Former councillor says spraying Barwon Heads’ mossies was common

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Barwon Heads Village by the Sea source: Barry Plant

This case study is part of an investigative package. Read these stories to find out more about this issue:

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A former councillor believes the chemicals used for spraying mosquitoes 20 years ago is the “common dominator” for the suspected cancer and autoimmune disease cluster in Barwon Heads.

During the 1980s and 90s, mosquitos were considered to be in “plague proportion” in Barwon Heads and Ocean Grove. Helen Oates was a councillor with the then City of South Barwon at the time, and a resident of Barwon Heads.

She said it was near impossible to hang out the washing or to spend time outside without getting bitten. The mosquitos had become unbearable and fed up residents would call on the council to spray the area on demand. 

The council hired a local contractor to spray the area. Throughout this period this same contractor conducted the spraying of the chemical malathion, targeting about 54 acres of tee tree, mangrove, the river area near Carr St and the golf club.

“It was common lingo: ‘Oh the mossies are not as bad’. ‘Yeah, they (the council) have just sprayed’. We all knew, and we all spoke about it,” Oates said.

“I remember at the council meeting, Lori Miller was the officer in charge of planning and infrastructure. He would just say, ‘Oh Helen, we have had a lot of phone calls and we have been out your way spraying’.

“We did not know much about the chemicals, and I did not think a lot about it.”

Oates does not believe the council tried to conceal any risk, rather it was just naïve about the effect of the chemicals used. Oates has relocated twice since the 80s and 90s and has lost any documentation about the spraying, but is convinced there was never any official research or regulations in place.  

“I think everyone just had a lot of trust. They came across a product that was effective (and thought) ‘wow, it will do the job’. Just anything to get rid of the bloody mosquitos,” she said.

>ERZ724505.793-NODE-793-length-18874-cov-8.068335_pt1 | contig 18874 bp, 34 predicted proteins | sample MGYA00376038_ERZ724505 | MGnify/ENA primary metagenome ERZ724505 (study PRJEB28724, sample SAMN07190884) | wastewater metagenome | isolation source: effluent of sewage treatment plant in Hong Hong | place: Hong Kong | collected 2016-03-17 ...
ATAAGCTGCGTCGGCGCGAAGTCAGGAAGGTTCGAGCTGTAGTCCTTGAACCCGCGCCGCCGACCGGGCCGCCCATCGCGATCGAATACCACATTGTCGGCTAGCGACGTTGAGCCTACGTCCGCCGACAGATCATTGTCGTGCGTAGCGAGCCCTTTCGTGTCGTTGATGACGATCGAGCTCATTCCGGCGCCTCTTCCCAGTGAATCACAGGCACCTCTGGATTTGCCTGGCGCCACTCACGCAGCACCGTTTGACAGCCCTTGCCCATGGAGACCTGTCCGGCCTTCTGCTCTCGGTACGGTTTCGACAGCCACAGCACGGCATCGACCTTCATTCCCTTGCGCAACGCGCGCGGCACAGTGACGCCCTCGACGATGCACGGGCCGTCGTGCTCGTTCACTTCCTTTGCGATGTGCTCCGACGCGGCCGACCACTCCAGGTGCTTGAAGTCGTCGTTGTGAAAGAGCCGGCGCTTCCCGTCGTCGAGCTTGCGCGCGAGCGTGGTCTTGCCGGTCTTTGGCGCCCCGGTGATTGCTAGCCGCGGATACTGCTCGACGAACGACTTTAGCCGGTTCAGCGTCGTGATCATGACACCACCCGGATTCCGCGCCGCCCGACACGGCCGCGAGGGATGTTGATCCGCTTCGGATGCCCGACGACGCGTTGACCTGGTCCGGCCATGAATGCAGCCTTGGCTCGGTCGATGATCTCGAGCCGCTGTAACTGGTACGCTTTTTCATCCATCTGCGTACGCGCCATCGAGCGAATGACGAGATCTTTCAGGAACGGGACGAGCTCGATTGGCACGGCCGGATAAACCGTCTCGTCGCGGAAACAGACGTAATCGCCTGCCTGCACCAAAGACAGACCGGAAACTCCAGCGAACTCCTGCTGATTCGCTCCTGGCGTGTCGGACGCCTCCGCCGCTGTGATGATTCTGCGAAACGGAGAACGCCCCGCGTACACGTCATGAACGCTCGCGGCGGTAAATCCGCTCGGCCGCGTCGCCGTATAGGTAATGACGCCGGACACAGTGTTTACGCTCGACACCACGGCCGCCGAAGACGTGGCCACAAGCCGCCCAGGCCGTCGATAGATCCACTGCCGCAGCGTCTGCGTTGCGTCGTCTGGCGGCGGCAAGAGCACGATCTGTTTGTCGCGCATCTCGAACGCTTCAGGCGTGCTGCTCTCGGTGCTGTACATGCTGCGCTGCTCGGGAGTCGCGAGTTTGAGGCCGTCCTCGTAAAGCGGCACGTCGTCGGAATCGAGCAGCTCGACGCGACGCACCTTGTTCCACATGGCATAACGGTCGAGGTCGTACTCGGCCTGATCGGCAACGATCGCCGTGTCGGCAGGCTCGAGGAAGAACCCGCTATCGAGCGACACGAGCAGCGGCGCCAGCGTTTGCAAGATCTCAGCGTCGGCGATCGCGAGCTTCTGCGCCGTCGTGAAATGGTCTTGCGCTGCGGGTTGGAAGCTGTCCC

“I think the community as a whole is much more aware of this stuff now.”

The former City of South Barwon’s logo. Photo: Wikipedia

The Department of Sustainability and Environment’s Framework for Mosquito Management in Victoria states that the chemicals malathion and various pyrethroids were registered for mosquito control but had received little research under Victorian conditions prior to their use.

Researchers have since made significant connections malathion and cancer and autoimmune diseases in humans. The International Agency for Research on Cancer considers malathion “probably carcinogenic”.

However, 20 to 30 years ago Barwon Heads residents felt safe letting kids build their cubbies in the muddies and the mangroves, which is the site of many memories for Oates’ children growing up. “If you were concerned about it, you were thought to be carrying on,” Oates said.

Friends of Oates, Pam and Murray Waugh, are Ocean Grove residents and pioneers of connecting the mosquito spraying with health risks. They were concerned about the spraying in the 1980s but everyone then thought they were crazy.

The couple’s children attended Barwon Heads primary school and lived in Ocean Grove on the river, another heavily sprayed area. They used to pick wild blackberries that had been sprayed during the mosquito program and are now convinced that was the cause of their daughter Kristen’s disability.

“Pam was the first person I heard talk about a particular pesticide. Everyone thought she was crazy at the time,” Oates said.

Kristen was born with major unexpected difficulties, which prompted Pam and Murray to conduct research into the possible causes. They found that the spraying may have compromised Pam’s pregnancy.

“It was always like, Pam you are carrying on, but she probably stumbled onto something back then,” Oates said.  

Although she was once sceptical of Pam and Murray’s research, Oates has had a change of heart since learning five families who they were close to growing up have all experienced a  bout of cancer or illness within their family.

“One family, both dad and daughter got ill; one family had a cancer case; one had to deal with spinal tumours; one had fibromatosis; and another family had someone pass away at (age) 14. Every family of close friends had something happen,” she said.

Oates admits to having no scientific background but trusts the work of the local Discovery 3227 group’s research and believes that the number of cases that have since come forward suggests there has been some impact.

Like many past and present Barwon Heads locals she maintains that it is not about placing the blame on the former council, which was amalgamated into the City of Greater Geelong in 1993. Instead, it is just about getting an answer as to why these illnesses are occurring and how to go forward in the future.

“Unfortunately, that is just how bureaucracies operate. Straight away they are concerned about litigation and being held responsible, but it is just about trying to understand why it has happened,” Oates said.

“We are not saying it is definitely the cause, even though it is looking like it, it is just about trying to find answers.”

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